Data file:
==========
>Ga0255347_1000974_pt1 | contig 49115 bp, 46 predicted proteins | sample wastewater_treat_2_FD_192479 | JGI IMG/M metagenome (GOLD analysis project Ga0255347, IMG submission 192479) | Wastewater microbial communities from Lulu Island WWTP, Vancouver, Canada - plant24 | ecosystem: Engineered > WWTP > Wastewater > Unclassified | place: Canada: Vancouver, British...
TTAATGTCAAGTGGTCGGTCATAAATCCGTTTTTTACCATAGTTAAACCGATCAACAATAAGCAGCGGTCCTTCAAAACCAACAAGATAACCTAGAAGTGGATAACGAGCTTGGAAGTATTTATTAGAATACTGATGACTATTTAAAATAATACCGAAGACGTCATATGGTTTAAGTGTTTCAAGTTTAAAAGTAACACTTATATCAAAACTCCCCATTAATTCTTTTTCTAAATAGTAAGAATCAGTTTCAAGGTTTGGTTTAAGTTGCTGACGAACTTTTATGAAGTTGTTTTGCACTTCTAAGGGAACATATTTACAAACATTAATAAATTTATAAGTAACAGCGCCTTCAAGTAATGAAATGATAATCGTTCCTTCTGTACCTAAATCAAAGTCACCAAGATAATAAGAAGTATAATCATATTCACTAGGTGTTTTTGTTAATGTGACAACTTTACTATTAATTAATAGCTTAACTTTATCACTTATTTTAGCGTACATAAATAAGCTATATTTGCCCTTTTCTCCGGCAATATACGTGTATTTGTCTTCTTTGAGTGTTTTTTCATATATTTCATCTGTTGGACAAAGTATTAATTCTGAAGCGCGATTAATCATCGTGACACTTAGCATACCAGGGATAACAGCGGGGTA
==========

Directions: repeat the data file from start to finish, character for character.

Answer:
>Ga0255347_1000974_pt1 | contig 49115 bp, 46 predicted proteins | sample wastewater_treat_2_FD_192479 | JGI IMG/M metagenome (GOLD analysis project Ga0255347, IMG submission 192479) | Wastewater microbial communities from Lulu Island WWTP, Vancouver, Canada - plant24 | ecosystem: Engineered > WWTP > Wastewater > Unclassified | place: Canada: Vancouver, British...
TTAATGTCAAGTGGTCGGTCATAAATCCGTTTTTTACCATAGTTAAACCGATCAACAATAAGCAGCGGTCCTTCAAAACCAACAAGATAACCTAGAAGTGGATAACGAGCTTGGAAGTATTTATTAGAATACTGATGACTATTTAAAATAATACCGAAGACGTCATATGGTTTAAGTGTTTCAAGTTTAAAAGTAACACTTATATCAAAACTCCCCATTAATTCTTTTTCTAAATAGTAAGAATCAGTTTCAAGGTTTGGTTTAAGTTGCTGACGAACTTTTATGAAGTTGTTTTGCACTTCTAAGGGAACATATTTACAAACATTAATAAATTTATAAGTAACAGCGCCTTCAAGTAATGAAATGATAATCGTTCCTTCTGTACCTAAATCAAAGTCACCAAGATAATAAGAAGTATAATCATATTCACTAGGTGTTTTTGTTAATGTGACAACTTTACTATTAATTAATAGCTTAACTTTATCACTTATTTTAGCGTACATAAATAAGCTATATTTGCCCTTTTCTCCGGCAATATACGTGTATTTGTCTTCTTTGAGTGTTTTTTCATATATTTCATCTGTTGGACAAAGTATTAATTCTGAAGCGCGATTAATCATCGTGACACTTAGCATACCAGGGATAACAGCGGGGTA